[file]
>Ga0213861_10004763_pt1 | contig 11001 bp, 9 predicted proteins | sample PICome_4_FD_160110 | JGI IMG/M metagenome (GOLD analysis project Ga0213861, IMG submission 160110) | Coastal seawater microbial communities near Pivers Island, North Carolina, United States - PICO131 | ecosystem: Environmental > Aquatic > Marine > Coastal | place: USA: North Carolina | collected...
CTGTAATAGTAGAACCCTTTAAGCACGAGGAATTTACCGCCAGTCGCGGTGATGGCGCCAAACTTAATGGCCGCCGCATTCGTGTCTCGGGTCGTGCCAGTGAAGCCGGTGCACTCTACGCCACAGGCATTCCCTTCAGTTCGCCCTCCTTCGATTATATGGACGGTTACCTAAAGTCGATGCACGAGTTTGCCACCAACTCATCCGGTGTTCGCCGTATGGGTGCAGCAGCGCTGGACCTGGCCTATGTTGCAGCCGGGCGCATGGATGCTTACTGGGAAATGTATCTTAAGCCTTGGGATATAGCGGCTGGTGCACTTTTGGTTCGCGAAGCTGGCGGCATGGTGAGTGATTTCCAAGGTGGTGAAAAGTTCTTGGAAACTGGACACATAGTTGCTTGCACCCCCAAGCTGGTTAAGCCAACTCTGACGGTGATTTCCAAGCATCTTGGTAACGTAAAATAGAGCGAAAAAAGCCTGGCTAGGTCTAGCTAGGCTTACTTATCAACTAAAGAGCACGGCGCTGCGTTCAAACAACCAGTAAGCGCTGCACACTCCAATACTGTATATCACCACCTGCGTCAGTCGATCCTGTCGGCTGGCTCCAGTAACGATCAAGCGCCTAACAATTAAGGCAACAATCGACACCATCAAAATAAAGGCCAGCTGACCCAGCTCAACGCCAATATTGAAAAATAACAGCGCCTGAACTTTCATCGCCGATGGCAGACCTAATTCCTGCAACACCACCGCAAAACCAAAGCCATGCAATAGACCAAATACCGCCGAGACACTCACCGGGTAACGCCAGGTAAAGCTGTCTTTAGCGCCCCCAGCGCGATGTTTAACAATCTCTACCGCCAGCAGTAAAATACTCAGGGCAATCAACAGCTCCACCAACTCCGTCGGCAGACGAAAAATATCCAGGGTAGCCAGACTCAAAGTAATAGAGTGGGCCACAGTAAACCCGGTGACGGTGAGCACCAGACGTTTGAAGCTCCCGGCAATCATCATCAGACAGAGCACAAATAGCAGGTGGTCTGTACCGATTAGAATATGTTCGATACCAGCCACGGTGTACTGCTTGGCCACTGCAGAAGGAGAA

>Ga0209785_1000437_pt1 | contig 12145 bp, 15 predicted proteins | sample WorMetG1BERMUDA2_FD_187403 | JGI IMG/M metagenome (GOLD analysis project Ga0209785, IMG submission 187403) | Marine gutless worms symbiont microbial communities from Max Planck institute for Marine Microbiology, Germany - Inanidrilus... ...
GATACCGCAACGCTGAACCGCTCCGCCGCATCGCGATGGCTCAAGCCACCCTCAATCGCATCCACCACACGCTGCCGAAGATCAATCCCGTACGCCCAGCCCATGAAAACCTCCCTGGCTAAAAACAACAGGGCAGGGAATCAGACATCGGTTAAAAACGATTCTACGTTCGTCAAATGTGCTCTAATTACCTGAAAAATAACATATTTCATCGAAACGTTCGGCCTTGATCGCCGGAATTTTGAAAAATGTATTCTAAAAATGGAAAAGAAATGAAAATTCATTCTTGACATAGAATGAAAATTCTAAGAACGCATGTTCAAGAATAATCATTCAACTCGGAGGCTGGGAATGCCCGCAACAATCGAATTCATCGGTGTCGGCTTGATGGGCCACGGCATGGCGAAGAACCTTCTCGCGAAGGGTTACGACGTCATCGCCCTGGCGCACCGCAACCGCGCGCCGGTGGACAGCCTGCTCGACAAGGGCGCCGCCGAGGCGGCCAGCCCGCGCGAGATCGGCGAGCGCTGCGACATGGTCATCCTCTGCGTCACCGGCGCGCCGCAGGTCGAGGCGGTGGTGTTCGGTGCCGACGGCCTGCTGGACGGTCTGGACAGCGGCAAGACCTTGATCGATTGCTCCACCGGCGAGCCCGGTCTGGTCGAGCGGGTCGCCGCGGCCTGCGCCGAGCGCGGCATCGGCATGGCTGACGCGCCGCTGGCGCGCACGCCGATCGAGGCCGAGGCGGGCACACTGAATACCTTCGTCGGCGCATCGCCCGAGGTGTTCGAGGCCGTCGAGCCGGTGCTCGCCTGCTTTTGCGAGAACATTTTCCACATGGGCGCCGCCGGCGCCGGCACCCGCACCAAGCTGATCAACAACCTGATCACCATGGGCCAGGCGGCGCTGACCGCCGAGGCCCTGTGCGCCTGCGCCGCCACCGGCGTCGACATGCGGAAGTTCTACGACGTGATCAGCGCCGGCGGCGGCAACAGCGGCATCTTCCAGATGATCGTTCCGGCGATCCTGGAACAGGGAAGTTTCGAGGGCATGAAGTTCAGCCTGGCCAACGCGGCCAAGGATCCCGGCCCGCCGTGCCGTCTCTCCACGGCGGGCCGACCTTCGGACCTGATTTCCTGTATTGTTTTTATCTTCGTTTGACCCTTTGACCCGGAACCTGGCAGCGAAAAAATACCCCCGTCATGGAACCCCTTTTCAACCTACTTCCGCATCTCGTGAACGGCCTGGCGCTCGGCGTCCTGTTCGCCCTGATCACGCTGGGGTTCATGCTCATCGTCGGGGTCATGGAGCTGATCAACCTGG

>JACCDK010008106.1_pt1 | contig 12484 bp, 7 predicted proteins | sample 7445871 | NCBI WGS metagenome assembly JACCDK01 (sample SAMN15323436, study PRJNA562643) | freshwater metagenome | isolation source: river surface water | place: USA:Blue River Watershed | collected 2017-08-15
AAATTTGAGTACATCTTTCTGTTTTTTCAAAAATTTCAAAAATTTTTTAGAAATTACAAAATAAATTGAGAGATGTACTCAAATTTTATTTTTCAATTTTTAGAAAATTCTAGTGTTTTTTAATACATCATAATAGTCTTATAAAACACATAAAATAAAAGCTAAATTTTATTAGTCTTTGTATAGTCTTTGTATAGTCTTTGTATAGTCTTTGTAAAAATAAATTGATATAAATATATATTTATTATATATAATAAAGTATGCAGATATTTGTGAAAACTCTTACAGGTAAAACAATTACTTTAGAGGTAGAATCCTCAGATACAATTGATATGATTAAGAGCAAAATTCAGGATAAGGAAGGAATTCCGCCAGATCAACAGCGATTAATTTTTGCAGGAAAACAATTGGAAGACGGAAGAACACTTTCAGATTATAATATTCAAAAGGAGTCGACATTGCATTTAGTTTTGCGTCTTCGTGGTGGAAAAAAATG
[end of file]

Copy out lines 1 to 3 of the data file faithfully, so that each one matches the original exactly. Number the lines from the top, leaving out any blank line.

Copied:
>Ga0213861_10004763_pt1 | contig 11001 bp, 9 predicted proteins | sample PICome_4_FD_160110 | JGI IMG/M metagenome (GOLD analysis project Ga0213861, IMG submission 160110) | Coastal seawater microbial communities near Pivers Island, North Carolina, United States - PICO131 | ecosystem: Environmental > Aquatic > Marine > Coastal | place: USA: North Carolina | collected...
CTGTAATAGTAGAACCCTTTAAGCACGAGGAATTTACCGCCAGTCGCGGTGATGGCGCCAAACTTAATGGCCGCCGCATTCGTGTCTCGGGTCGTGCCAGTGAAGCCGGTGCACTCTACGCCACAGGCATTCCCTTCAGTTCGCCCTCCTTCGATTATATGGACGGTTACCTAAAGTCGATGCACGAGTTTGCCACCAACTCATCCGGTGTTCGCCGTATGGGTGCAGCAGCGCTGGACCTGGCCTATGTTGCAGCCGGGCGCATGGATGCTTACTGGGAAATGTATCTTAAGCCTTGGGATATAGCGGCTGGTGCACTTTTGGTTCGCGAAGCTGGCGGCATGGTGAGTGATTTCCAAGGTGGTGAAAAGTTCTTGGAAACTGGACACATAGTTGCTTGCACCCCCAAGCTGGTTAAGCCAACTCTGACGGTGATTTCCAAGCATCTTGGTAACGTAAAATAGAGCGAAAAAAGCCTGGCTAGGTCTAGCTAGGCTTACTTATCAACTAAAGAGCACGGCGCTGCGTTCAAACAACCAGTAAGCGCTGCACACTCCAATACTGTATATCACCACCTGCGTCAGTCGATCCTGTCGGCTGGCTCCAGTAACGATCAAGCGCCTAACAATTAAGGCAACAATCGACACCATCAAAATAAAGGCCAGCTGACCCAGCTCAACGCCAATATTGAAAAATAACAGCGCCTGAACTTTCATCGCCGATGGCAGACCTAATTCCTGCAACACCACCGCAAAACCAAAGCCATGCAATAGACCAAATACCGCCGAGACACTCACCGGGTAACGCCAGGTAAAGCTGTCTTTAGCGCCCCCAGCGCGATGTTTAACAATCTCTACCGCCAGCAGTAAAATACTCAGGGCAATCAACAGCTCCACCAACTCCGTCGGCAGACGAAAAATATCCAGGGTAGCCAGACTCAAAGTAATAGAGTGGGCCACAGTAAACCCGGTGACGGTGAGCACCAGACGTTTGAAGCTCCCGGCAATCATCATCAGACAGAGCACAAATAGCAGGTGGTCTGTACCGATTAGAATATGTTCGATACCAGCCACGGTGTACTGCTTGGCCACTGCAGAAGGAGAA

>Ga0209785_1000437_pt1 | contig 12145 bp, 15 predicted proteins | sample WorMetG1BERMUDA2_FD_187403 | JGI IMG/M metagenome (GOLD analysis project Ga0209785, IMG submission 187403) | Marine gutless worms symbiont microbial communities from Max Planck institute for Marine Microbiology, Germany - Inanidrilus... ...